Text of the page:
Depending on the specific reason why you had a coronary artery bypass graft, you may also be prescribed some other medications, such as beta-blockers and angiotensin-converting enzyme (ACE) inhibitors.
If you have coronary heart disease and the arteries around your heart are severely narrowed, it may be possible to have a procedure called a coronary angioplasty instead of a coronary artery bypass graft (CABG).
During a coronary angioplasty, a long, flexible plastic tube called a catheter is inserted into a blood vessel, either in your groin or arm.
The tip of the catheter is guided under X-ray to the arteries that supply your heart, to the point where the narrowing of the artery has occurred.
A balloon attached to the catheter is inflated to widen the artery and a small metal tube called a stent is often left in the affected section of artery to help keep it open.
It's unlikely a coronary angioplasty will be recommended if multiple coronary arteries have become blocked and narrowed. It may also not be technically possible if the anatomy of the blood vessels near your heart is abnormal.
You may not always be able to choose between having a coronary angioplasty or a coronary artery bypass graft, but if you are it's important to be aware of the advantages and disadvantages of each technique.
As a coronary angioplasty is minimally invasive, you'll recover from the effects of the operation quicker than you will from a coronary artery bypass graft. Coronary angioplasty usually has a smaller risk of complications, but there's a chance you'll need further treatment because the affected artery may narrow again.
However, the number of people who need further treatment has fallen in recent years because of the use of special drug-eluting stents that reduce the risk of the artery narrowing again. See how a coronary angioplasty is performed for more information about these.
A coronary artery bypass graft has a longer recovery time than coronary angioplasty and a higher risk of complications. However, only one person in 10 who has a coronary artery bypass graft needs further treatment.
There's also some evidence to suggest that a coronary artery bypass graft is usually a more effective treatment option for people over 65 years of age and particularly for people with diabetes.
If possible, you should discuss the benefits and risks of both types of treatment with your cardiologist and cardiac surgeon before making a decision.
In some cases, it's possible to treat coronary heart disease with a number of different medications, such as:
These medications can help control some of the symptoms of coronary heart disease and can reduce the risk of the condition getting worse. However, a coronary artery bypass graft may be recommended if the condition is severe or there's a particularly high risk of serious problems, such as heart attacks, because it's a more effective treatment in these cases.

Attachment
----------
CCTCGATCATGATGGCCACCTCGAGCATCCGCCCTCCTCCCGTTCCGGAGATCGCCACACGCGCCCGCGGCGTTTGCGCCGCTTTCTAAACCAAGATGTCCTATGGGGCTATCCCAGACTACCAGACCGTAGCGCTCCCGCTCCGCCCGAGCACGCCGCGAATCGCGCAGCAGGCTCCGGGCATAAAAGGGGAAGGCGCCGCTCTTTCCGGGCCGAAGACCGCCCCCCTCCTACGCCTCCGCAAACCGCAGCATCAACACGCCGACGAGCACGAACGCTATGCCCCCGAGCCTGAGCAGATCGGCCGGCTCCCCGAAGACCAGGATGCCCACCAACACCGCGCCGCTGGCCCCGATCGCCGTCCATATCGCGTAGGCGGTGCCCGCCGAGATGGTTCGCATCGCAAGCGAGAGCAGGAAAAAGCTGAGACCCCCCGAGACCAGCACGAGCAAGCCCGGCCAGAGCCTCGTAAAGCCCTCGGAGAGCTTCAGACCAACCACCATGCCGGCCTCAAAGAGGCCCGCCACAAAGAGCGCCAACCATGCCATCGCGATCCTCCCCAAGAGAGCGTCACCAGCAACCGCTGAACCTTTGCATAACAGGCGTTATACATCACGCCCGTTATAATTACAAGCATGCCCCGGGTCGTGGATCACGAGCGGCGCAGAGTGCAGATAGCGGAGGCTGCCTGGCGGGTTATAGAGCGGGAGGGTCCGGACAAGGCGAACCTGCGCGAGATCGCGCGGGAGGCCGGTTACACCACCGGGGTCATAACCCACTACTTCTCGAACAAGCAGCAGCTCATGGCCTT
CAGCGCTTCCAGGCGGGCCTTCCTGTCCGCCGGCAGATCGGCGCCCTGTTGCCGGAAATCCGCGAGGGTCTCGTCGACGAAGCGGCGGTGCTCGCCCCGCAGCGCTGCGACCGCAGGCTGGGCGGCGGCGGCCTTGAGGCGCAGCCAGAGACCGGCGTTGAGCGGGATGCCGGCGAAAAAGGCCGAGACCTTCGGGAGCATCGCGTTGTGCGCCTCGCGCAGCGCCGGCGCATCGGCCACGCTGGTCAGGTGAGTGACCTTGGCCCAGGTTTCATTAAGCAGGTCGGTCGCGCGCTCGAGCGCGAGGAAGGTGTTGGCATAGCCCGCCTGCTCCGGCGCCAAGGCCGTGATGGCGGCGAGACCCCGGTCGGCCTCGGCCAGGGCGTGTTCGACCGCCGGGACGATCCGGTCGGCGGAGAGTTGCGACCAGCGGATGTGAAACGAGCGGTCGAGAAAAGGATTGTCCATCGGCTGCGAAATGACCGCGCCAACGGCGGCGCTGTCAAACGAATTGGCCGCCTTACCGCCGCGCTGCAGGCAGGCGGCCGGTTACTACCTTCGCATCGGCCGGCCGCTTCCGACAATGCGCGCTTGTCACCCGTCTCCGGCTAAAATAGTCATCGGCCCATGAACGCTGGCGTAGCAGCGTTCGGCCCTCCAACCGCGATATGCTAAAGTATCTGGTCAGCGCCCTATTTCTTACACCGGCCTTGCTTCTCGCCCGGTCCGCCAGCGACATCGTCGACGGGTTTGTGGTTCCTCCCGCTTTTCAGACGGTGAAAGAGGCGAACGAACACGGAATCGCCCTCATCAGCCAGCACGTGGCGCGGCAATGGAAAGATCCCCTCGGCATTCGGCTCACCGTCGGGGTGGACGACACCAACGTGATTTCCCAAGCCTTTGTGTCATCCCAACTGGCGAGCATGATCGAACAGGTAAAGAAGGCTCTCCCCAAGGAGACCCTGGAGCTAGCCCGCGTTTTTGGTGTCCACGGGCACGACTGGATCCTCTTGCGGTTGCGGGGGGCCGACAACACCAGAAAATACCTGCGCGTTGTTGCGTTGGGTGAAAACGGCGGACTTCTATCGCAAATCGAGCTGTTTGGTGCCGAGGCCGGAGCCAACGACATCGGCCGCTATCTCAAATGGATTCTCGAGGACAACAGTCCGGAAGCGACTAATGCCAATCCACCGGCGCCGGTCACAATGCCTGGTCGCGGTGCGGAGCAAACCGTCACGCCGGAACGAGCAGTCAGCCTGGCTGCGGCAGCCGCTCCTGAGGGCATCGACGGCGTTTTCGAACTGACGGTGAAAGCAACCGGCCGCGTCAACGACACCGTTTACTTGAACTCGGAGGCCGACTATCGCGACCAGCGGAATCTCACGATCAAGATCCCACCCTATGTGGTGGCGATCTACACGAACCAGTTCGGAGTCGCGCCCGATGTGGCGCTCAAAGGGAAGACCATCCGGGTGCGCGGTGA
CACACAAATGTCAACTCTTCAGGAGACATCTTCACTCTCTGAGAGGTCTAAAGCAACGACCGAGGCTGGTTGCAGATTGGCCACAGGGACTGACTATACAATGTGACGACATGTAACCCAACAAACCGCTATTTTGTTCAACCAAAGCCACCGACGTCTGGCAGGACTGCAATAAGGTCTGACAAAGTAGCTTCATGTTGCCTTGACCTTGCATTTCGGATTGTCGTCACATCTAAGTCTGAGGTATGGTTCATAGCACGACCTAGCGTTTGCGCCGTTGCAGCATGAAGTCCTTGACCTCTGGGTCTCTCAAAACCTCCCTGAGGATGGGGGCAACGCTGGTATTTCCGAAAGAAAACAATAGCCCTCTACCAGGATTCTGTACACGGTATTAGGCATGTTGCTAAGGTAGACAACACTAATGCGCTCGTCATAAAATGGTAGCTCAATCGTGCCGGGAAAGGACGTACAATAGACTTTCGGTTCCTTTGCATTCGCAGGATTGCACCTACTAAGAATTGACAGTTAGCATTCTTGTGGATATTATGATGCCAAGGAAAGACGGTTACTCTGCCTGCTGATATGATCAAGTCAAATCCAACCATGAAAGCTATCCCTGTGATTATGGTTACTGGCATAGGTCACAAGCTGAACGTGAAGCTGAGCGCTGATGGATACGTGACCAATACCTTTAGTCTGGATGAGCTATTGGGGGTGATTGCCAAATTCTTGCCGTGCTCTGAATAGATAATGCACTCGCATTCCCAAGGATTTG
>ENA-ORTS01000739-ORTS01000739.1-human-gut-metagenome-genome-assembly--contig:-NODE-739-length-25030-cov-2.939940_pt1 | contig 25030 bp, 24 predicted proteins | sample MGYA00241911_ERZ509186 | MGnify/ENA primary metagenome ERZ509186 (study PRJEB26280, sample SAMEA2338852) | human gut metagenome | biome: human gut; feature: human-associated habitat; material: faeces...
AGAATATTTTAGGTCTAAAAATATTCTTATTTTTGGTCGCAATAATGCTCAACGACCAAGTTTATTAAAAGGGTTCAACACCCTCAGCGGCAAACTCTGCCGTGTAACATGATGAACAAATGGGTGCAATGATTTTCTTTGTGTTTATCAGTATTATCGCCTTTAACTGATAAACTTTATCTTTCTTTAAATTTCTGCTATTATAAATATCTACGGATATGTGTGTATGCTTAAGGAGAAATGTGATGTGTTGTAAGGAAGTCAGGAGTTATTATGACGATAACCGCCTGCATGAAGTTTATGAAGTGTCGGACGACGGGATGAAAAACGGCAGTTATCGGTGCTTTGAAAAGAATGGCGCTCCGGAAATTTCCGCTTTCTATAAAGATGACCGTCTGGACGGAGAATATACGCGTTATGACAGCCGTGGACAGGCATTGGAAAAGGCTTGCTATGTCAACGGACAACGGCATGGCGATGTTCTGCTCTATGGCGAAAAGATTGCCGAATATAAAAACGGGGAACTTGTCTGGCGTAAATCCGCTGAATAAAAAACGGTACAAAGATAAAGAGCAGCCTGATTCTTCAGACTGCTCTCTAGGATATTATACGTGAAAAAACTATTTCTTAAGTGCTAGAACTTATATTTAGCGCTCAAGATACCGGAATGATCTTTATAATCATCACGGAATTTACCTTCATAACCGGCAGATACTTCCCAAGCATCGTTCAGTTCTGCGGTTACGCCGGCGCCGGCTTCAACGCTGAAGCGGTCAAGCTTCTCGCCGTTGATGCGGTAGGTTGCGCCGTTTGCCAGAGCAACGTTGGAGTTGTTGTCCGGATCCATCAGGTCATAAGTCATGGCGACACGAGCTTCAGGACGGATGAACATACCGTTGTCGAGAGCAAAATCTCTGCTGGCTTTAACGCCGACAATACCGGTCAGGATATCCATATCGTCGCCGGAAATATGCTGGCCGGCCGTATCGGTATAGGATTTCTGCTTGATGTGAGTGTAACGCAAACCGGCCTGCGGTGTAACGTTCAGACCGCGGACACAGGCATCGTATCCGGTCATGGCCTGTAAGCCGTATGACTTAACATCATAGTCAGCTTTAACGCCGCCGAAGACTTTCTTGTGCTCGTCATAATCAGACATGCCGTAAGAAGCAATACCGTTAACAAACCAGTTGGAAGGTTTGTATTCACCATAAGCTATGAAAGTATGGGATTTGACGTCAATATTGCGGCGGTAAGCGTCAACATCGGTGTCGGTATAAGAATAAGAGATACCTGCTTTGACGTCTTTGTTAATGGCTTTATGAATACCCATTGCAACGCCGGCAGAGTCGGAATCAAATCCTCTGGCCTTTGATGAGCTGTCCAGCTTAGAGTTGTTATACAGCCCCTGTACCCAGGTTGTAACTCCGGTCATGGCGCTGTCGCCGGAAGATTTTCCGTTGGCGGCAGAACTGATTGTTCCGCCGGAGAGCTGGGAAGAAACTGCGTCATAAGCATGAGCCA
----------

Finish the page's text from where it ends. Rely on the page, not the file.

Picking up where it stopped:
Chauffeur Alec Keep, aged 66 when interviewed, had a heart bypass in March 2007 in Papworth Hospital, after he had two heart attacks.
"I had the first heart attack in November 2006. It came as a complete surprise. I hadn't had any symptoms, I was active and thought I was quite fit, although people had commented that I sounded out of breath on occasion. It was like a band of pain across my chest.
"The British Heart Foundation had just launched its "Doubt Kills" poster campaign, which urged you to call 999 if you have chest pain. I passed the poster on my way home and it saved my life. Someone was with me within four or five minutes. I was rushed into Bedford Hospital, where I stayed for eight days.
"A few weeks later I went back to the hospital for an angiogram, which showed that three of my coronary arteries were blocked. I was told I would need to have a heart bypass. I had the second heart attack in January while I was waiting for the bypass appointment and stayed in hospital until I had the bypass.
"My way of coping with the operation was not to discuss it with any hospital staff beforehand. I knew roughly what was going to happen but I didn't want to know anything else. I was confident they had found out what was wrong and were going to fix it. Even when the anaesthetist came down before the operation, I didn't want to discuss it. I was fine until the day before when I phoned my wife and we both started crying.
"On the day of the operation I had an injection to relax me and a shot to put me out. The next thing I remember was waking up in the recovery room covered in drains, wires and drips. I stayed there until the next day and was then taken to the ward.
"They try to get you active quickly. The day after the operation I sat in the chair while they made my bed. After three days I was walking round my bed and I gradually got stronger and stronger. Six days after the operation the physio came and checked that I could walk up and down the stairs. I was able to go home the next day.
"I was so pleased to be home. I had to take it slowly at first and I felt tired, but I've been walking every day and I'm now doing about 40 minutes a day. At first I took painkillers to control the pain in my chest. The sister at the hospital said: "Don't be a hero. If you can't breathe in and out because of the pain you won't be able to breathe properly." I'm pain-free during the day now, but I take a couple of painkillers before I go to bed because I tend to toss and turn a bit at night and can't get comfortable.
"I was driving again after a month, but I'm not allowed to take passengers yet. The scar in my chest is getting a lot better and looks very neat. The scar in my leg where they took the vein from has almost healed. To tell the truth, I haven't had the urge for sex since the first heart attack. We've been married for 44 years and my wife is great. I do find my concentration isn't quite what it was, but it's getting better every day.
"Throughout it all I've tried to stay positive and have a laugh. After all, a heart bypass is an everyday occurrence now and there's only a 4% failure rate. The way I coped was to believe that the doctors were going to do a proper job and they did."